Most divers will have a bucket list for marine life. After all, one of the best things about diving is meeting the underwater creatures that dwell in the blue wilderness. Certain animals, such as whale sharks, humpback whales and manta rays, consistently find their way onto the majority of divers' wish lists. However, the ocean also hides a treasure trove of lesser-known (yet equally impressive) critters. From bioluminescent aliens of the deep to sea snakes to a jellyfish lake, these obscure creatures are among the most thrilling encounters the ocean has to offer. From the obvious to the absurd, read on to discover the world's best underwater creature encounters.
Jellyfish Lake: Palau
Being flung into a lake full of jellyfish sounds less than appealing. But hear us out. In Palau, an unassuming inland lake harbours one of the most unusual underwater creature encounters in the South Pacific - if not the world. Jellyfish Lake is a 12,000-year-old marine lake located on Eil Malk Island, which is part of the Rock Islands in Palau's Southern Lagoon. Above the lake, nothing looks out of the ordinary. Yet, beneath the surface, millions of golden jellyfish migrate across the lake every day. These jellyfish have no predators, so have evolved without stingers, meaning snorkellers can join the jellyfish on their migration.
Very few divers are lucky enough to see a thresher sharks' whip-like tail sashay from the deep. With a preference for deep, dark water, these elusive sharks are rarely encountered. Yet, there is one exception to the rule, where thresher sharks can be seen on a daily basis. The Philippine island of Malapascua is the only place in the world where thresher sharks frequent diveable depths at Monad Shoal. To see these big-eyed beauties requires diving this offshore pinnacle at sunrise, but divers who make the early start are virtually guaranteed to see thresher sharks turn up for their daily clean.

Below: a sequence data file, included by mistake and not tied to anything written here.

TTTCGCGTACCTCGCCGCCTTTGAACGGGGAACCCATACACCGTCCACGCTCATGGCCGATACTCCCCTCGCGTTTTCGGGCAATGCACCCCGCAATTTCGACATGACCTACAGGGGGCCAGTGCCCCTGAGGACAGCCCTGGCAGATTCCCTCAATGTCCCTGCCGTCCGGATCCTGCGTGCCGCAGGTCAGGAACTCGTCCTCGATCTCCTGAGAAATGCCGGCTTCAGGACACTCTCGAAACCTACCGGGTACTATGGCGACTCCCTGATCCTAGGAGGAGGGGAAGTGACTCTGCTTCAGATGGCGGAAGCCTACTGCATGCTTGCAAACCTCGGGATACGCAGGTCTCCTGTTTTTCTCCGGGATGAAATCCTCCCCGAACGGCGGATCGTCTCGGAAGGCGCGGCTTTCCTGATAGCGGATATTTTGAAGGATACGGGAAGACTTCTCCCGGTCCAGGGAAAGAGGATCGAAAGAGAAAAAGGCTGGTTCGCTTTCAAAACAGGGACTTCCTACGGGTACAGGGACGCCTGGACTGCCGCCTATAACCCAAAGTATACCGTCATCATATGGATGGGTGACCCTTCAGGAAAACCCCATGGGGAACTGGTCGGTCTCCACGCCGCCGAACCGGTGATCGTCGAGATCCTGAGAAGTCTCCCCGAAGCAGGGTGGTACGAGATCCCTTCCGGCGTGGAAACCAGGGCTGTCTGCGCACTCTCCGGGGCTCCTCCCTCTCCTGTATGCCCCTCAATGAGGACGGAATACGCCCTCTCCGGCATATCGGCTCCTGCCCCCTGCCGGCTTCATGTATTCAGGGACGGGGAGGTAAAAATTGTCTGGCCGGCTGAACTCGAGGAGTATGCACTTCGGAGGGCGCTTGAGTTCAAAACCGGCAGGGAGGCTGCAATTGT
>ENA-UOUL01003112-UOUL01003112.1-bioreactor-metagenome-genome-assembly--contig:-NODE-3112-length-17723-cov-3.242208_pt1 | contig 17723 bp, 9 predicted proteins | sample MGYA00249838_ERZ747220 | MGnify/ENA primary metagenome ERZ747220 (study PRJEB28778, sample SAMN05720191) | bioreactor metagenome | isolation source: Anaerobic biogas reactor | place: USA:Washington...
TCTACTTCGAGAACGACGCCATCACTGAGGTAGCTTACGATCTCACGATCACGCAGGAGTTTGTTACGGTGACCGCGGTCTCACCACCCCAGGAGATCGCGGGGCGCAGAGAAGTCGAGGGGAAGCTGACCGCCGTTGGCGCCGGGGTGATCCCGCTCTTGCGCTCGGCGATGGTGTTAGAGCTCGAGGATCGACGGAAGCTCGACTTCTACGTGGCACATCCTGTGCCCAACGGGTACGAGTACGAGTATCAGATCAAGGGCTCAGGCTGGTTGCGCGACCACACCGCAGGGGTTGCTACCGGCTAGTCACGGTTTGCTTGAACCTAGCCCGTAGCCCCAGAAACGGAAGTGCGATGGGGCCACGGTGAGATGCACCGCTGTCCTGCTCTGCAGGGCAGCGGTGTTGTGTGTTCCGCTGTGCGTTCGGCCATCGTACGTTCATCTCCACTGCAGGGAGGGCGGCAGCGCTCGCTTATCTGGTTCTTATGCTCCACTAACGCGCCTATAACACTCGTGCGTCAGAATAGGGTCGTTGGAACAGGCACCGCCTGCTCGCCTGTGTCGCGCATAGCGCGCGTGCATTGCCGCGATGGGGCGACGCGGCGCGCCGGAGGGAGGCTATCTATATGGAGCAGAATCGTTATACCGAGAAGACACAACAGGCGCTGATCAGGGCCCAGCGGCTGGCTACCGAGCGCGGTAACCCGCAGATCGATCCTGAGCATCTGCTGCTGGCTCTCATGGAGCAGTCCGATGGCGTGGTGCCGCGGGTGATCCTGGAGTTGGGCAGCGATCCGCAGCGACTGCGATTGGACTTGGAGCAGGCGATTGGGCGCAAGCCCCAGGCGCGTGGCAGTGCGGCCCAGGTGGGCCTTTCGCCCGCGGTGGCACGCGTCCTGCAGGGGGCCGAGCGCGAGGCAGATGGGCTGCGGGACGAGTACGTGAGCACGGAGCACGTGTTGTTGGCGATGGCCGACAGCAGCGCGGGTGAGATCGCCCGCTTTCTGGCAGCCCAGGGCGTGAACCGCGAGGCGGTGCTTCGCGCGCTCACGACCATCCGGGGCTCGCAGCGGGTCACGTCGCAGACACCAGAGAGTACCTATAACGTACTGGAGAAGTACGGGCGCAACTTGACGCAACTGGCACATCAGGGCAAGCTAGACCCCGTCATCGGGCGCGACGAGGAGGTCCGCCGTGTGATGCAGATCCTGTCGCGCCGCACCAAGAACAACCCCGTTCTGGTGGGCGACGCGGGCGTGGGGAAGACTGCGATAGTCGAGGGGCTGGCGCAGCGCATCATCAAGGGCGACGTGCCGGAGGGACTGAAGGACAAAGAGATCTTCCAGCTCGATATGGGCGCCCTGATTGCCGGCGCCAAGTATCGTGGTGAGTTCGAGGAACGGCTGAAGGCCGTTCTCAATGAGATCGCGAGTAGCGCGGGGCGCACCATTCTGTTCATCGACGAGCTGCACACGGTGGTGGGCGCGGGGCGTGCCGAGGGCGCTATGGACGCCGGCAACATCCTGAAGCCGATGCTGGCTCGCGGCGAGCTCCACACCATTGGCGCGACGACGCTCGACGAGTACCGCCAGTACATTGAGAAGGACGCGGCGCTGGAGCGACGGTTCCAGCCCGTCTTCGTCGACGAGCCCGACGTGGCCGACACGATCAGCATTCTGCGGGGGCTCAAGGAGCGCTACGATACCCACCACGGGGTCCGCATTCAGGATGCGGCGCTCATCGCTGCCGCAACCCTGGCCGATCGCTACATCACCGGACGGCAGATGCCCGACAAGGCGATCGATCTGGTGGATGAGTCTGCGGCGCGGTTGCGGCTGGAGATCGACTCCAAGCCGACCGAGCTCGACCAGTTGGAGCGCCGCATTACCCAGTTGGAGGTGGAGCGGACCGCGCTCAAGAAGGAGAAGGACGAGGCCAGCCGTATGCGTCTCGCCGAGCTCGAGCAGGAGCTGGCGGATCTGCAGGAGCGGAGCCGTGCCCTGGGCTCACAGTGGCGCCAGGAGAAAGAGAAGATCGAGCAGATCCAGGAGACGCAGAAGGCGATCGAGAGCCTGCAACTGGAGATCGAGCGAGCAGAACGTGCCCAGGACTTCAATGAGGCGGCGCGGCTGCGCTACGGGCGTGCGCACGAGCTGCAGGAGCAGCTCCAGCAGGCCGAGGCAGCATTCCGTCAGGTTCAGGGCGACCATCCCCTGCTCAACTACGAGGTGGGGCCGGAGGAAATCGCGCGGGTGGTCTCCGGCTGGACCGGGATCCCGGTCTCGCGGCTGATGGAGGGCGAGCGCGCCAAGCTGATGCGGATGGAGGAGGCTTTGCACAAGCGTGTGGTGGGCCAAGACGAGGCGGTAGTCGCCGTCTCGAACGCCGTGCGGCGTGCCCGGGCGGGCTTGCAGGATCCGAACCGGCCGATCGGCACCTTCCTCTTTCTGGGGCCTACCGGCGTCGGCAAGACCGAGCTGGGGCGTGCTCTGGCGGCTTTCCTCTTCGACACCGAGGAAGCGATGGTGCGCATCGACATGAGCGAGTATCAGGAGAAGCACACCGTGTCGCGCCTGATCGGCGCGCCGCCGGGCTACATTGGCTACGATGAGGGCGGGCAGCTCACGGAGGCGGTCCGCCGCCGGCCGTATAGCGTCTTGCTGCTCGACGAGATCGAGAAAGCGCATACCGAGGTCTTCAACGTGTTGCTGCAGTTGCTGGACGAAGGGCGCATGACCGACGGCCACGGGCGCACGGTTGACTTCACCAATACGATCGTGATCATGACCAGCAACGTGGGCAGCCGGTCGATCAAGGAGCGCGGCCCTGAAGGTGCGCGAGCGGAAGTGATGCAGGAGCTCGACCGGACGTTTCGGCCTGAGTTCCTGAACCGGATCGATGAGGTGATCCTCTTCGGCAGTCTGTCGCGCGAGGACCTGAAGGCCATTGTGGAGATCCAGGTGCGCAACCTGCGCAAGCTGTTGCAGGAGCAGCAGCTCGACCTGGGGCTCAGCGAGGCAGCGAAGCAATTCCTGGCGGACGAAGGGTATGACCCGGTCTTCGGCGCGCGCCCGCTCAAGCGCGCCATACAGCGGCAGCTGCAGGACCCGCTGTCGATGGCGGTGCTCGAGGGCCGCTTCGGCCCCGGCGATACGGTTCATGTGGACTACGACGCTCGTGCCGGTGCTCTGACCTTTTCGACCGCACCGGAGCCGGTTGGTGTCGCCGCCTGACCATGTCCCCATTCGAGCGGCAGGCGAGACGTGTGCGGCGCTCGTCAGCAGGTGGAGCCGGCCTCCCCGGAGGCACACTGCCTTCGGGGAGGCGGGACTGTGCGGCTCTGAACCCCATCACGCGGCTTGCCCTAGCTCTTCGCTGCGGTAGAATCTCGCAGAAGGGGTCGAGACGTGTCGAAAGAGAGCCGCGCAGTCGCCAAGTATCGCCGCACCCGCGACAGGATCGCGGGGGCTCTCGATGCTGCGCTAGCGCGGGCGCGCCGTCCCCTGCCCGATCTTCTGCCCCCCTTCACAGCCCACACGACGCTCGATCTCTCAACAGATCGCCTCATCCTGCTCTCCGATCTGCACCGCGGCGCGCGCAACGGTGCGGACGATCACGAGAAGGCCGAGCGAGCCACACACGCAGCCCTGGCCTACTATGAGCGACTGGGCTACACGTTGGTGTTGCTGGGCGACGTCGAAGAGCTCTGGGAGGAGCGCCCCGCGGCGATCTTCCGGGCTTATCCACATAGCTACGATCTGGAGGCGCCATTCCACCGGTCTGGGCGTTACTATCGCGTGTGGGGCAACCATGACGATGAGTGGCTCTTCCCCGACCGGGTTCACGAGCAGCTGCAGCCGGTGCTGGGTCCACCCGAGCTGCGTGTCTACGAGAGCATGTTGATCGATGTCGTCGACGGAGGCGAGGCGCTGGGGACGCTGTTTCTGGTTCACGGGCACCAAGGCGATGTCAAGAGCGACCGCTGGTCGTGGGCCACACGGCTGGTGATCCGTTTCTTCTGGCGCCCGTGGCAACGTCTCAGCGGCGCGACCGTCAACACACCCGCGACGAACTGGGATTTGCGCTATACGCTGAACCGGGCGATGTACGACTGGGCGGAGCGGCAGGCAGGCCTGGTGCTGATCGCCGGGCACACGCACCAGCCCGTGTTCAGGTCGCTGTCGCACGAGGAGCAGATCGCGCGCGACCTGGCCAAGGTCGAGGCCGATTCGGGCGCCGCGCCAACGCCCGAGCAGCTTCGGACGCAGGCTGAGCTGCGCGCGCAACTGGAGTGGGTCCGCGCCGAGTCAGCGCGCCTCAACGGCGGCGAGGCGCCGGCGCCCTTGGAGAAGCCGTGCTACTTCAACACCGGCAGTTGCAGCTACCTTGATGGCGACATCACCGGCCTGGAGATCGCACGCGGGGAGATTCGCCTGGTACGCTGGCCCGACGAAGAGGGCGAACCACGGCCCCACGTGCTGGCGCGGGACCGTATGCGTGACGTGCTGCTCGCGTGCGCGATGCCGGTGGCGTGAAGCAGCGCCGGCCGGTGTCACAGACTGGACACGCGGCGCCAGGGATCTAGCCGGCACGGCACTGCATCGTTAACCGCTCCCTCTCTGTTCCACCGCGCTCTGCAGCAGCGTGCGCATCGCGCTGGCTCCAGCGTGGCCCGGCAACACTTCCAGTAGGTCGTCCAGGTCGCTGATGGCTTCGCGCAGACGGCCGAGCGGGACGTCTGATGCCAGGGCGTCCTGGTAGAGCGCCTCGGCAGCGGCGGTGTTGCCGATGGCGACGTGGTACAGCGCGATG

Big Fish Encounters: The Galapagos, Ecuador
For those in search of big fish, the Galapagos Islands can't be beaten. As the inspiration behind Darwin's On the Origin of Species, the Galapagos Islands deserves a spot on the list of the world's best underwater creature encounters for sheer variety alone. A staggering 2,900 marine species reside in these marine-rich waters, including huge schools of scalloped hammerheads, ginormous pregnant whale sharks (July to October), dolphins, fur seals, sea lions, sea turtles, whales, rays and even the elusive mola mola (ocean sunfish). Not to mention endemic species like the rosy-lipped batfish and marine iguanas.
Marbled Grouper Spawning: French Polynesia
Each July, the Fakarava channel in French Polynesia's Tuamotu archipelago hosts one of the ocean's biggest feeding frenzies. Around the full moon in July, thousands of marbled groupers gather in the passes to lay their egg and sperm. While seeing this mass spawning is an impressive sight in itself, watching thousands of grey reef sharks turn up to feed on them is one of the ocean's greatest, and most chaotic, spectacles.
Giant Cuttlefish Migration: Australia